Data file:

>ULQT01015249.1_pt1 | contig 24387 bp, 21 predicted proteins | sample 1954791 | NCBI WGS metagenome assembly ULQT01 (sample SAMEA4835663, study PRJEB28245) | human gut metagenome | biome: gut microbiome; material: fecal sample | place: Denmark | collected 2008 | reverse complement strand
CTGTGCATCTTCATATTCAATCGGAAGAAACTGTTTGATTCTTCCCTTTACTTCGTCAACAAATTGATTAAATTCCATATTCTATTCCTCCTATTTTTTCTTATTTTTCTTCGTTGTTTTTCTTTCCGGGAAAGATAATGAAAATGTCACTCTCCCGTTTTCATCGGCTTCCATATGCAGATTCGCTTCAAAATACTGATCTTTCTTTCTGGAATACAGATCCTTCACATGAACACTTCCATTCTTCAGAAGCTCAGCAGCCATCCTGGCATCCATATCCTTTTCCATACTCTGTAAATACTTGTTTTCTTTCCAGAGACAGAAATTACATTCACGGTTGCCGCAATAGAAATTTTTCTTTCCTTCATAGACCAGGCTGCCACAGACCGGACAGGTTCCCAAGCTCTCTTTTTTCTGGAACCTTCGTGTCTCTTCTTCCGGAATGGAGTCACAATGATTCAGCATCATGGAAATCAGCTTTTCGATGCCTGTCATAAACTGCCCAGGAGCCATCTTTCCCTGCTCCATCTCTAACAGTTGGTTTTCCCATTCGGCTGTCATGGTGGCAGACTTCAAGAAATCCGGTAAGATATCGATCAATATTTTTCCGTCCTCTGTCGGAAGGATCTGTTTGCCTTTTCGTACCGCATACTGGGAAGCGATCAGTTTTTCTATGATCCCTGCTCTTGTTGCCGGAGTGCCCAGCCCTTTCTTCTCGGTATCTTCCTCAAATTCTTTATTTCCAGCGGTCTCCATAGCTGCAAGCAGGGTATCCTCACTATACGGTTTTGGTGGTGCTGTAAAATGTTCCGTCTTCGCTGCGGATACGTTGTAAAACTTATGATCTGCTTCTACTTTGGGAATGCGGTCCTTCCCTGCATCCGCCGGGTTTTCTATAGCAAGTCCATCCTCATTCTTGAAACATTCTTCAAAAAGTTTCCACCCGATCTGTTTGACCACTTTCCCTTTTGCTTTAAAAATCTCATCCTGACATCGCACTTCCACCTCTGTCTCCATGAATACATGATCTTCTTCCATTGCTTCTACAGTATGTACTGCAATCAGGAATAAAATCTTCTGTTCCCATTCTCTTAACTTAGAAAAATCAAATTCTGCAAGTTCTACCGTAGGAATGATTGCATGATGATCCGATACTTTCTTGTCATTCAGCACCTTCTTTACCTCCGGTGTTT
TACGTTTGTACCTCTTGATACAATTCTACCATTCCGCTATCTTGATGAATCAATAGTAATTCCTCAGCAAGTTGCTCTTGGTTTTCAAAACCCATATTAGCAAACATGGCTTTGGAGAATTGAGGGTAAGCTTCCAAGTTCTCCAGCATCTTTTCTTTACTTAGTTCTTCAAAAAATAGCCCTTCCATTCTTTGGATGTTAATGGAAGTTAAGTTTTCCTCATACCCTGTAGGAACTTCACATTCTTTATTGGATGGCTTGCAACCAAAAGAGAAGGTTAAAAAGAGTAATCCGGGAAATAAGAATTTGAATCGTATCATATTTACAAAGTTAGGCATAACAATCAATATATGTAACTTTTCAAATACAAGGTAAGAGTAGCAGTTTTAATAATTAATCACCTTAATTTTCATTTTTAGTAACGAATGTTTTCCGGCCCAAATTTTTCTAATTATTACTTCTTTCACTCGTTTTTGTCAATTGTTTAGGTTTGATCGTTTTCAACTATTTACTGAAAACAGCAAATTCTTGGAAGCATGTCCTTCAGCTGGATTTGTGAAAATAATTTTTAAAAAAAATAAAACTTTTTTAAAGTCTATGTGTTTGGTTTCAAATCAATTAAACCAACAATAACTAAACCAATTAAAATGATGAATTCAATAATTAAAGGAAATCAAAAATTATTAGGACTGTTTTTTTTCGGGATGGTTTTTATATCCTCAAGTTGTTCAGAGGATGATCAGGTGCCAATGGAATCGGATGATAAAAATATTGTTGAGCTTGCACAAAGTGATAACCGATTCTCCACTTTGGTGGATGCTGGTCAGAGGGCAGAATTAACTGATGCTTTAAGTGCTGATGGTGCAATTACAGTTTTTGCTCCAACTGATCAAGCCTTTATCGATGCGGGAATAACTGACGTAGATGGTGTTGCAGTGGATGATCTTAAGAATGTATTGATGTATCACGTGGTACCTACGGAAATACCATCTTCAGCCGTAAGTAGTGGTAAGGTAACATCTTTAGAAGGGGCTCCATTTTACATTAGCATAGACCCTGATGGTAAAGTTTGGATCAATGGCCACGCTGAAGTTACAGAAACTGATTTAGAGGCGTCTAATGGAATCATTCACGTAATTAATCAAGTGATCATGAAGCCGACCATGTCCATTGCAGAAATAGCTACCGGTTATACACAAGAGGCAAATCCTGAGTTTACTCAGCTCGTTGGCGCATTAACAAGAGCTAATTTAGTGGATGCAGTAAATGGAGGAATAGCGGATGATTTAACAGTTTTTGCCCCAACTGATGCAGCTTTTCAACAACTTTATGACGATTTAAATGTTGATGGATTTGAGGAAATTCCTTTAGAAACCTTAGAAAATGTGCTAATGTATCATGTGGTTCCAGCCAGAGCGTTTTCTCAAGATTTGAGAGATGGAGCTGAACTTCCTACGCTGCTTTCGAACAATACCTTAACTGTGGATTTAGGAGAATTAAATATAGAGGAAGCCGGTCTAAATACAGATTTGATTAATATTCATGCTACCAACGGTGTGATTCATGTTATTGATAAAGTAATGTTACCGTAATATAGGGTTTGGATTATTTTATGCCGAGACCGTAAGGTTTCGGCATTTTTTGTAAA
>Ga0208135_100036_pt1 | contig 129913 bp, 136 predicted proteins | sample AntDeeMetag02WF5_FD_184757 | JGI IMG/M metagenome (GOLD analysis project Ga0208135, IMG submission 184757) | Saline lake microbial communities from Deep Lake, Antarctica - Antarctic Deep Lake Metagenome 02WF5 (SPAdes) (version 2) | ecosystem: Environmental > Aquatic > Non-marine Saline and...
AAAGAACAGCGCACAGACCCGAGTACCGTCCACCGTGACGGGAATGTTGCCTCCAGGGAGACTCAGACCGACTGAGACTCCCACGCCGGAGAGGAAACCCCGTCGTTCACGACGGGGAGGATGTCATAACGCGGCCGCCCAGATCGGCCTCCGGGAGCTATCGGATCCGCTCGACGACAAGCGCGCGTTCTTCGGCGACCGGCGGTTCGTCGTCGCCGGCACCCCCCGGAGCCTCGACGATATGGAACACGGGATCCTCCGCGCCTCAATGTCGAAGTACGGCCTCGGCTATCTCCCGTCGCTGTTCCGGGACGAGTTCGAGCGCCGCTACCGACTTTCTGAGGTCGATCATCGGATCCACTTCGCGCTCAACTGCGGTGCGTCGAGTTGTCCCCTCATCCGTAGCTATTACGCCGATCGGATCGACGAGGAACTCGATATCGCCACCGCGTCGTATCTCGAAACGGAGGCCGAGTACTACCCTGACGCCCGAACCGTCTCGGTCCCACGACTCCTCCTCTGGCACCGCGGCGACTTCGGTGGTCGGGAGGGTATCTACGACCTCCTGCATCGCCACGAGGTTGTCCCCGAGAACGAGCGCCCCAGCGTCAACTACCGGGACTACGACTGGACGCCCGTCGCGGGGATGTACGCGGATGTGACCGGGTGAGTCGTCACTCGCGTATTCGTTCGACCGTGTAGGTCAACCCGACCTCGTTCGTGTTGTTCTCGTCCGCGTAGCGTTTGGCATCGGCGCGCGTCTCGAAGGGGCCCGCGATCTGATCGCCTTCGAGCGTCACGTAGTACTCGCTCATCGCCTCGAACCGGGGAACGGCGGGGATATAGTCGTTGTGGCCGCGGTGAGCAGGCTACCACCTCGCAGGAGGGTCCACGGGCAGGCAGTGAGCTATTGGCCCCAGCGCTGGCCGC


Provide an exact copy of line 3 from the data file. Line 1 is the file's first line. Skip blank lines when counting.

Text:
TACGTTTGTACCTCTTGATACAATTCTACCATTCCGCTATCTTGATGAATCAATAGTAATTCCTCAGCAAGTTGCTCTTGGTTTTCAAAACCCATATTAGCAAACATGGCTTTGGAGAATTGAGGGTAAGCTTCCAAGTTCTCCAGCATCTTTTCTTTACTTAGTTCTTCAAAAAATAGCCCTTCCATTCTTTGGATGTTAATGGAAGTTAAGTTTTCCTCATACCCTGTAGGAACTTCACATTCTTTATTGGATGGCTTGCAACCAAAAGAGAAGGTTAAAAAGAGTAATCCGGGAAATAAGAATTTGAATCGTATCATATTTACAAAGTTAGGCATAACAATCAATATATGTAACTTTTCAAATACAAGGTAAGAGTAGCAGTTTTAATAATTAATCACCTTAATTTTCATTTTTAGTAACGAATGTTTTCCGGCCCAAATTTTTCTAATTATTACTTCTTTCACTCGTTTTTGTCAATTGTTTAGGTTTGATCGTTTTCAACTATTTACTGAAAACAGCAAATTCTTGGAAGCATGTCCTTCAGCTGGATTTGTGAAAATAATTTTTAAAAAAAATAAAACTTTTTTAAAGTCTATGTGTTTGGTTTCAAATCAATTAAACCAACAATAACTAAACCAATTAAAATGATGAATTCAATAATTAAAGGAAATCAAAAATTATTAGGACTGTTTTTTTTCGGGATGGTTTTTATATCCTCAAGTTGTTCAGAGGATGATCAGGTGCCAATGGAATCGGATGATAAAAATATTGTTGAGCTTGCACAAAGTGATAACCGATTCTCCACTTTGGTGGATGCTGGTCAGAGGGCAGAATTAACTGATGCTTTAAGTGCTGATGGTGCAATTACAGTTTTTGCTCCAACTGATCAAGCCTTTATCGATGCGGGAATAACTGACGTAGATGGTGTTGCAGTGGATGATCTTAAGAATGTATTGATGTATCACGTGGTACCTACGGAAATACCATCTTCAGCCGTAAGTAGTGGTAAGGTAACATCTTTAGAAGGGGCTCCATTTTACATTAGCATAGACCCTGATGGTAAAGTTTGGATCAATGGCCACGCTGAAGTTACAGAAACTGATTTAGAGGCGTCTAATGGAATCATTCACGTAATTAATCAAGTGATCATGAAGCCGACCATGTCCATTGCAGAAATAGCTACCGGTTATACACAAGAGGCAAATCCTGAGTTTACTCAGCTCGTTGGCGCATTAACAAGAGCTAATTTAGTGGATGCAGTAAATGGAGGAATAGCGGATGATTTAACAGTTTTTGCCCCAACTGATGCAGCTTTTCAACAACTTTATGACGATTTAAATGTTGATGGATTTGAGGAAATTCCTTTAGAAACCTTAGAAAATGTGCTAATGTATCATGTGGTTCCAGCCAGAGCGTTTTCTCAAGATTTGAGAGATGGAGCTGAACTTCCTACGCTGCTTTCGAACAATACCTTAACTGTGGATTTAGGAGAATTAAATATAGAGGAAGCCGGTCTAAATACAGATTTGATTAATATTCATGCTACCAACGGTGTGATTCATGTTATTGATAAAGTAATGTTACCGTAATATAGGGTTTGGATTATTTTATGCCGAGACCGTAAGGTTTCGGCATTTTTTGTAAA